Looking back over my notes, it’s clear that the discussion can be split into three areas:
- The games
- The critics
- The audience
The group raised the really interesting point that in order for a strong critical culture to develop, access to the medium needed to become increasingly democratic. It’s only when people are able to revisit things, to consider and theorise, and then explore those theories, that discourse emerges. I’m not sure we’re there yet, which connects to another point raised by the group – the development of a canon. Games have issues in this area because of the constantly shifting technology, and older games, which may be useful to revisit in context are potentially unavailable, at least in their original forms. The group also raised the excellent point that canons fall in and out of fashion, and that while a canon might be useful to tell us what games are, they may struggle to tell us what great games are.
Which leads to point two. It’s exactly that sort of broad knowledge that is essential for a critic. Part of their role is to place what they are examining into the broader culture and to be able to identify what it is in those other projects that makes them great. It’s about knowing a medium’s cultural context and history and about understanding ‘how’ a game achieves its effects as well as the ‘what’ and the ‘why’. The group also pointed out that these things take a long time to develop, and require a sort of critical mass for both creators and audience. It also requires a genuine commitment to development of criticism as engagement, writing, editorial, etc.
Which brings us to the last point – who are we writing for?
The group brought up a number of points around working with the audience to raise the level of critical discourse, to engage with projects in wider cultural terms than just the games themselves, and to engage with audiences beyond that core gaming audience. Examples cited were Nicholson Baker’s piece in the New Yorker or The Guardian’s piece on Red Dead Redemption, both pieces where non-games people were engaged to write about games – and to bring their broader cultural perspective, and access to broader texts, to bear on them.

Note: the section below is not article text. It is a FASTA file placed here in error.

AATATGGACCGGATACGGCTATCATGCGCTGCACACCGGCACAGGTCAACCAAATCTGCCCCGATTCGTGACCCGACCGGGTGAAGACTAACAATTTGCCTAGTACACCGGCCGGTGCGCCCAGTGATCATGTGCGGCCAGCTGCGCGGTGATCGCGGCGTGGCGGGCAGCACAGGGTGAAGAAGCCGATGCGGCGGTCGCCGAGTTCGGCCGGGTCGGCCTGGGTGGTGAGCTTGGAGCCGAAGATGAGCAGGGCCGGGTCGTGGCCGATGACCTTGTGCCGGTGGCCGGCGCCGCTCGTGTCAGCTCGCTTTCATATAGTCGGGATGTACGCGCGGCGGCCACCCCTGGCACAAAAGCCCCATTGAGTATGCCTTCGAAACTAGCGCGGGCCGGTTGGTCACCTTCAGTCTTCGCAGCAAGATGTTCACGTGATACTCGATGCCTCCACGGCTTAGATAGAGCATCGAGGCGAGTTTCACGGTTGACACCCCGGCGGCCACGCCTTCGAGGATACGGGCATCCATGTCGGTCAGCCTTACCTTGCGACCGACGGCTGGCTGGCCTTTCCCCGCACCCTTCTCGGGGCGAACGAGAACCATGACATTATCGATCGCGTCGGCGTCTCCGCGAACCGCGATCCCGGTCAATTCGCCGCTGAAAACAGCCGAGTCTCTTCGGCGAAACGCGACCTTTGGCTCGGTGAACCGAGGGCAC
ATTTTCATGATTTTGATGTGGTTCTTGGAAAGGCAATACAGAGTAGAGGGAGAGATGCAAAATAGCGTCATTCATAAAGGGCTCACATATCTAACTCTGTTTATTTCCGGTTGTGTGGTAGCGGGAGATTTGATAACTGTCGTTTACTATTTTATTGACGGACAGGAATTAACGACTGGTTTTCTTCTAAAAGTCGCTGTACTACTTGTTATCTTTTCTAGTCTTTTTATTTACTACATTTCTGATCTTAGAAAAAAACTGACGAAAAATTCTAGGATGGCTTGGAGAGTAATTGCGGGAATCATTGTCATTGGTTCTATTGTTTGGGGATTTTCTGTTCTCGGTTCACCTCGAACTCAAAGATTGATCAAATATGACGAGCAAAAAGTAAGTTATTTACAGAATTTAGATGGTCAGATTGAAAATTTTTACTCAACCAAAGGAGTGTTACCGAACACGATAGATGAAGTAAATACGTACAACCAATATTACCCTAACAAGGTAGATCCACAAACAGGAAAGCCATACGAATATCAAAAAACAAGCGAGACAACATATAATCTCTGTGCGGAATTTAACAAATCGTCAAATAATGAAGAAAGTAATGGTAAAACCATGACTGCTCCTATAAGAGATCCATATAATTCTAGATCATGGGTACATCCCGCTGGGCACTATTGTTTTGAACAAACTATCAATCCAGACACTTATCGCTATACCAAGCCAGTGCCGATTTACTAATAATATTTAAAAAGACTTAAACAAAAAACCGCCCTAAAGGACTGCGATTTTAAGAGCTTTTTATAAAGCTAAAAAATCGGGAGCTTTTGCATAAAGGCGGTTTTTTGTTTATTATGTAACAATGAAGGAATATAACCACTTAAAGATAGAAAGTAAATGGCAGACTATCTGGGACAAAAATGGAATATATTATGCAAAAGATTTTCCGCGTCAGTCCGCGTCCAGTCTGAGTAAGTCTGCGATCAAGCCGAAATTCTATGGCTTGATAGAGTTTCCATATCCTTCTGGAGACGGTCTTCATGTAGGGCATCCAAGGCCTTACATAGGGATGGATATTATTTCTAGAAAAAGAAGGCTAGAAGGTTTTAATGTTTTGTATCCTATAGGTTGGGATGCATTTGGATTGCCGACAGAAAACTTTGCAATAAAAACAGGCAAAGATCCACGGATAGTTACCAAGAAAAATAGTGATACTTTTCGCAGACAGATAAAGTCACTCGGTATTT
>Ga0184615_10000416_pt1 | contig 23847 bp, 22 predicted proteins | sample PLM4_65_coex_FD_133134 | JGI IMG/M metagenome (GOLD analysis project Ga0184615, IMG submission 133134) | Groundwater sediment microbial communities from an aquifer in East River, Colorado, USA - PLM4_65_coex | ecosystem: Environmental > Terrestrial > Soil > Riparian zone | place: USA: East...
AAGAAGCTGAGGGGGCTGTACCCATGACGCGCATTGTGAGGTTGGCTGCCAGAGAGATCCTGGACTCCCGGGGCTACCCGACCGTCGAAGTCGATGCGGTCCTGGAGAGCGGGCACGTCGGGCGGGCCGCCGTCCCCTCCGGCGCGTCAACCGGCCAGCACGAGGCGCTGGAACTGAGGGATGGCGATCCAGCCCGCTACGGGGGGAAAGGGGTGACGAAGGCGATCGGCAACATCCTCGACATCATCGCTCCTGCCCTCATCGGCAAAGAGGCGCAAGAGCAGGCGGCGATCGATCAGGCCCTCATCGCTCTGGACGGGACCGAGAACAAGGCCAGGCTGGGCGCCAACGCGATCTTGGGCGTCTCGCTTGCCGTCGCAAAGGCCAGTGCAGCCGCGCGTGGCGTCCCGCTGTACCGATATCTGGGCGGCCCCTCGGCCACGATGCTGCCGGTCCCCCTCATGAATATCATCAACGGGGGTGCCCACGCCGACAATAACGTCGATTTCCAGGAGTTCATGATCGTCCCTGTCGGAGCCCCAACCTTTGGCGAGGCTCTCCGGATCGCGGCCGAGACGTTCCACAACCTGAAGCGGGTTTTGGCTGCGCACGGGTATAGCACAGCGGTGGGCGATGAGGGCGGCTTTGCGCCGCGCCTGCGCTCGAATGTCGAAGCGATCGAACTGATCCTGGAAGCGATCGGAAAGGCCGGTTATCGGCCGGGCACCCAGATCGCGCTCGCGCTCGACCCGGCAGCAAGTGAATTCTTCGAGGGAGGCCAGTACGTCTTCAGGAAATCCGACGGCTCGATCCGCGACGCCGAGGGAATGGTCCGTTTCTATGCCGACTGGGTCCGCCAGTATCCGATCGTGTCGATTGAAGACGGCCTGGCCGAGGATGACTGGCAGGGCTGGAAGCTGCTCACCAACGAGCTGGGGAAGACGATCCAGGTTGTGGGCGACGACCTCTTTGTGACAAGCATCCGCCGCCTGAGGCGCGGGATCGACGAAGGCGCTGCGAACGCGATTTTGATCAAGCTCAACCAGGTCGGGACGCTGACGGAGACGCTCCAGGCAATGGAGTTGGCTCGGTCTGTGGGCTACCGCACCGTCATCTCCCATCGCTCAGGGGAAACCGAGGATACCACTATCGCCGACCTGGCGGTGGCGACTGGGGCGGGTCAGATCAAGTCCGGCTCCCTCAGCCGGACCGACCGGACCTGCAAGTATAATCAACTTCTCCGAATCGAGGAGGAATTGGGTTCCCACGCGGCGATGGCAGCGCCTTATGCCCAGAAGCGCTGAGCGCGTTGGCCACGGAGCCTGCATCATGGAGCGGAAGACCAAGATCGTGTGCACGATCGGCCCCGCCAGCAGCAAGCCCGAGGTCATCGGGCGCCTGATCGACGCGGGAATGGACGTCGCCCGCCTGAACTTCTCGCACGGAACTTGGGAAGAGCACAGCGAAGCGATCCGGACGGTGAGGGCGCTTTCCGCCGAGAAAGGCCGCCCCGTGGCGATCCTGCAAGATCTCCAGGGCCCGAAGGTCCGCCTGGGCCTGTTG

And, at least in my mind, this brings us full circle.
Towards the end of the day, I heard a brilliant summation of the role of a critic. They should ‘interpret, explain, critique, contextualise’. It’s a critic’s role to understand the field, to know what has been great in the past, and to understand how to identify that in new work, whether it is something they have seen before or something that simply resonates with them; it’s their role is to contextualise the new in terms of what has come before, to explain the nuances and intricacies of a work, and to apply their own critical faculties and taste to the work. Too often we see critics as champions or destroyers, but in reality, they should be much more than that, providing a way for a medium to be better by drawing attention to the connections between works and the myriad creative strands that bind every creative act together.
I’ve always struggled with how best to use this blog, but I think having the opportunity to attend the unconference has solidified what it should be. There are articles I’d like to read, thoughts I’d like to explore, and discussions I’d like to be a part of. I’m not interested in being a critic myself – I already wear too many hats: writer, developer, educator, festival director – and I don’t want to add critic to that as well, but I do want to add my own voice to critical discussion, for better or worse, and I do want to begin that long, and I imagine rather painful, path of contextualising and critiquing my own creative work.
We joked about the need to write a games criticism manifesto after the unconference. That’s already been done a million times over, but I guess, in some small way, that’s what this is – a manifesto of the type of critical thought I’d like to see more of locally in the medium I spend most of my time, and a manifesto of what I think I’d like to write about here.